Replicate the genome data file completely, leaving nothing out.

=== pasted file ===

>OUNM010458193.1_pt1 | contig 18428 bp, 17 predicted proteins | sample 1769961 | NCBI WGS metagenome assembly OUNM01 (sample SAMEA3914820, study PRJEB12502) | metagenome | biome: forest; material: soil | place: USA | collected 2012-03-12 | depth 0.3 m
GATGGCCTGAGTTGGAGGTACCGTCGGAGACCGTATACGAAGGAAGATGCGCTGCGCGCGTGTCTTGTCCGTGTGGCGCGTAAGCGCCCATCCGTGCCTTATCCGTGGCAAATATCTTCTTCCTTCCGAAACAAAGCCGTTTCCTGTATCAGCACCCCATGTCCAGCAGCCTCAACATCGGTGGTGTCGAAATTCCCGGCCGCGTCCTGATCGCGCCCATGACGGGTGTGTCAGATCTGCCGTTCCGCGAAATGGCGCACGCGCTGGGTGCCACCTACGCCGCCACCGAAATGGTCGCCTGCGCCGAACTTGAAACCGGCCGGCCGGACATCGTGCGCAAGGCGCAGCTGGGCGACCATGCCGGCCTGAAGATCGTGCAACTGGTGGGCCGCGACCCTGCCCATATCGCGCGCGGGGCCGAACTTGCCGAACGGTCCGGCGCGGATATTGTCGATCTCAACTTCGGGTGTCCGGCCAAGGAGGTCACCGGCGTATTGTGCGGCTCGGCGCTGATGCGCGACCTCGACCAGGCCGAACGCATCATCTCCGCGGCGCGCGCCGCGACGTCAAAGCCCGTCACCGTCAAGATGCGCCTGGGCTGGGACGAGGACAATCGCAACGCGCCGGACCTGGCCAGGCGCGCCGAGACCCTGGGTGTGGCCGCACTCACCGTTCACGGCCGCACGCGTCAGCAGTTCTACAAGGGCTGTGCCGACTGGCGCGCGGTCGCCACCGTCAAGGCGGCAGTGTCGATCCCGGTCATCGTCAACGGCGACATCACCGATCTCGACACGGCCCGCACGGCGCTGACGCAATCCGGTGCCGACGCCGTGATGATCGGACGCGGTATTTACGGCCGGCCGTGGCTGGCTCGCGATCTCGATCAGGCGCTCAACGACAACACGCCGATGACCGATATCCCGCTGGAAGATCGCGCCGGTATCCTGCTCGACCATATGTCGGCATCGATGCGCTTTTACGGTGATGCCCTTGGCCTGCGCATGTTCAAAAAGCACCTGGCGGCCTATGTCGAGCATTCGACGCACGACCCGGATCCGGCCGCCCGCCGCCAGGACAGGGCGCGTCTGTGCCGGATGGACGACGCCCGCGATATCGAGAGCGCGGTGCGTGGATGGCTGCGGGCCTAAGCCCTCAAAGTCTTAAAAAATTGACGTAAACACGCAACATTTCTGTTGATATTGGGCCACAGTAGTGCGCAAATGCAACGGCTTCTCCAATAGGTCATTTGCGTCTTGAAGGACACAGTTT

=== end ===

>OUNM010458193.1_pt1 | contig 18428 bp, 17 predicted proteins | sample 1769961 | NCBI WGS metagenome assembly OUNM01 (sample SAMEA3914820, study PRJEB12502) | metagenome | biome: forest; material: soil | place: USA | collected 2012-03-12 | depth 0.3 m
GATGGCCTGAGTTGGAGGTACCGTCGGAGACCGTATACGAAGGAAGATGCGCTGCGCGCGTGTCTTGTCCGTGTGGCGCGTAAGCGCCCATCCGTGCCTTATCCGTGGCAAATATCTTCTTCCTTCCGAAACAAAGCCGTTTCCTGTATCAGCACCCCATGTCCAGCAGCCTCAACATCGGTGGTGTCGAAATTCCCGGCCGCGTCCTGATCGCGCCCATGACGGGTGTGTCAGATCTGCCGTTCCGCGAAATGGCGCACGCGCTGGGTGCCACCTACGCCGCCACCGAAATGGTCGCCTGCGCCGAACTTGAAACCGGCCGGCCGGACATCGTGCGCAAGGCGCAGCTGGGCGACCATGCCGGCCTGAAGATCGTGCAACTGGTGGGCCGCGACCCTGCCCATATCGCGCGCGGGGCCGAACTTGCCGAACGGTCCGGCGCGGATATTGTCGATCTCAACTTCGGGTGTCCGGCCAAGGAGGTCACCGGCGTATTGTGCGGCTCGGCGCTGATGCGCGACCTCGACCAGGCCGAACGCATCATCTCCGCGGCGCGCGCCGCGACGTCAAAGCCCGTCACCGTCAAGATGCGCCTGGGCTGGGACGAGGACAATCGCAACGCGCCGGACCTGGCCAGGCGCGCCGAGACCCTGGGTGTGGCCGCACTCACCGTTCACGGCCGCACGCGTCAGCAGTTCTACAAGGGCTGTGCCGACTGGCGCGCGGTCGCCACCGTCAAGGCGGCAGTGTCGATCCCGGTCATCGTCAACGGCGACATCACCGATCTCGACACGGCCCGCACGGCGCTGACGCAATCCGGTGCCGACGCCGTGATGATCGGACGCGGTATTTACGGCCGGCCGTGGCTGGCTCGCGATCTCGATCAGGCGCTCAACGACAACACGCCGATGACCGATATCCCGCTGGAAGATCGCGCCGGTATCCTGCTCGACCATATGTCGGCATCGATGCGCTTTTACGGTGATGCCCTTGGCCTGCGCATGTTCAAAAAGCACCTGGCGGCCTATGTCGAGCATTCGACGCACGACCCGGATCCGGCCGCCCGCCGCCAGGACAGGGCGCGTCTGTGCCGGATGGACGACGCCCGCGATATCGAGAGCGCGGTGCGTGGATGGCTGCGGGCCTAAGCCCTCAAAGTCTTAAAAAATTGACGTAAACACGCAACATTTCTGTTGATATTGGGCCACAGTAGTGCGCAAATGCAACGGCTTCTCCAATAGGTCATTTGCGTCTTGAAGGACACAGTTT